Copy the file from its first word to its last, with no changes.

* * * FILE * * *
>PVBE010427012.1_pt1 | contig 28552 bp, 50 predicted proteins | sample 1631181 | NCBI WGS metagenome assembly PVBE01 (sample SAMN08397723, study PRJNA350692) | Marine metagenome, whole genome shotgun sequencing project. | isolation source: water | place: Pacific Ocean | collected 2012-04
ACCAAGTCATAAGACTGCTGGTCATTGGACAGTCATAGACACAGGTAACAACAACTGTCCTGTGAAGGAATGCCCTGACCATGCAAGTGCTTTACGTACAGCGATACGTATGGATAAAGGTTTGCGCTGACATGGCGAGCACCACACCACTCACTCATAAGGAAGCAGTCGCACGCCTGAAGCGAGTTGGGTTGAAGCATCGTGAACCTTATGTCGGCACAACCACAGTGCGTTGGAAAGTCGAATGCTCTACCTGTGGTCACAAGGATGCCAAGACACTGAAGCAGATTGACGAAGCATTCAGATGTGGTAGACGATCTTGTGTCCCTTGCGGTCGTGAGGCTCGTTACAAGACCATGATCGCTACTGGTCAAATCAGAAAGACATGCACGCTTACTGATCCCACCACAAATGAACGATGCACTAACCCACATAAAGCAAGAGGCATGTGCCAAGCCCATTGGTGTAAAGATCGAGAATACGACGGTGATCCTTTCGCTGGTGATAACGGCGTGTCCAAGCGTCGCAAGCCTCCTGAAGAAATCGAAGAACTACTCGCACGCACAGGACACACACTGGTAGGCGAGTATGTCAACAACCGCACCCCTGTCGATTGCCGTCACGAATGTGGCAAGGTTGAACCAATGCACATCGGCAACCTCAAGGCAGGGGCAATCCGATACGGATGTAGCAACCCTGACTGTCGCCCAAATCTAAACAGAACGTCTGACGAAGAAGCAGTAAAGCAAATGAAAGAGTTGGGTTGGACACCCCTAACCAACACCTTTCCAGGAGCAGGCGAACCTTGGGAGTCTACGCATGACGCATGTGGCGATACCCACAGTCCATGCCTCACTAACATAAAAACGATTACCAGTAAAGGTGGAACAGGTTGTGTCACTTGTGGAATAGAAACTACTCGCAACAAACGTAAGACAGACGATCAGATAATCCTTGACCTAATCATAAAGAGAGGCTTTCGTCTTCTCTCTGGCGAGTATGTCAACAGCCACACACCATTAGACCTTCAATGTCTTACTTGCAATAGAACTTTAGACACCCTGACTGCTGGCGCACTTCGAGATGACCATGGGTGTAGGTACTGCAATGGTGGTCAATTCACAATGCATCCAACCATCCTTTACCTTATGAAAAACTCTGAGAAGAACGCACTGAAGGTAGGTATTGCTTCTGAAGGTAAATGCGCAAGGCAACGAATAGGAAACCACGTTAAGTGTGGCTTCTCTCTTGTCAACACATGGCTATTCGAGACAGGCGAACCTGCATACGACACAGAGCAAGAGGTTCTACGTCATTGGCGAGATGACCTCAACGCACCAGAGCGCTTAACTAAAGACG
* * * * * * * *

>PVBE010427012.1_pt1 | contig 28552 bp, 50 predicted proteins | sample 1631181 | NCBI WGS metagenome assembly PVBE01 (sample SAMN08397723, study PRJNA350692) | Marine metagenome, whole genome shotgun sequencing project. | isolation source: water | place: Pacific Ocean | collected 2012-04
ACCAAGTCATAAGACTGCTGGTCATTGGACAGTCATAGACACAGGTAACAACAACTGTCCTGTGAAGGAATGCCCTGACCATGCAAGTGCTTTACGTACAGCGATACGTATGGATAAAGGTTTGCGCTGACATGGCGAGCACCACACCACTCACTCATAAGGAAGCAGTCGCACGCCTGAAGCGAGTTGGGTTGAAGCATCGTGAACCTTATGTCGGCACAACCACAGTGCGTTGGAAAGTCGAATGCTCTACCTGTGGTCACAAGGATGCCAAGACACTGAAGCAGATTGACGAAGCATTCAGATGTGGTAGACGATCTTGTGTCCCTTGCGGTCGTGAGGCTCGTTACAAGACCATGATCGCTACTGGTCAAATCAGAAAGACATGCACGCTTACTGATCCCACCACAAATGAACGATGCACTAACCCACATAAAGCAAGAGGCATGTGCCAAGCCCATTGGTGTAAAGATCGAGAATACGACGGTGATCCTTTCGCTGGTGATAACGGCGTGTCCAAGCGTCGCAAGCCTCCTGAAGAAATCGAAGAACTACTCGCACGCACAGGACACACACTGGTAGGCGAGTATGTCAACAACCGCACCCCTGTCGATTGCCGTCACGAATGTGGCAAGGTTGAACCAATGCACATCGGCAACCTCAAGGCAGGGGCAATCCGATACGGATGTAGCAACCCTGACTGTCGCCCAAATCTAAACAGAACGTCTGACGAAGAAGCAGTAAAGCAAATGAAAGAGTTGGGTTGGACACCCCTAACCAACACCTTTCCAGGAGCAGGCGAACCTTGGGAGTCTACGCATGACGCATGTGGCGATACCCACAGTCCATGCCTCACTAACATAAAAACGATTACCAGTAAAGGTGGAACAGGTTGTGTCACTTGTGGAATAGAAACTACTCGCAACAAACGTAAGACAGACGATCAGATAATCCTTGACCTAATCATAAAGAGAGGCTTTCGTCTTCTCTCTGGCGAGTATGTCAACAGCCACACACCATTAGACCTTCAATGTCTTACTTGCAATAGAACTTTAGACACCCTGACTGCTGGCGCACTTCGAGATGACCATGGGTGTAGGTACTGCAATGGTGGTCAATTCACAATGCATCCAACCATCCTTTACCTTATGAAAAACTCTGAGAAGAACGCACTGAAGGTAGGTATTGCTTCTGAAGGTAAATGCGCAAGGCAACGAATAGGAAACCACGTTAAGTGTGGCTTCTCTCTTGTCAACACATGGCTATTCGAGACAGGCGAACCTGCATACGACACAGAGCAAGAGGTTCTACGTCATTGGCGAGATGACCTCAACGCACCAGAGCGCTTAACTAAAGACG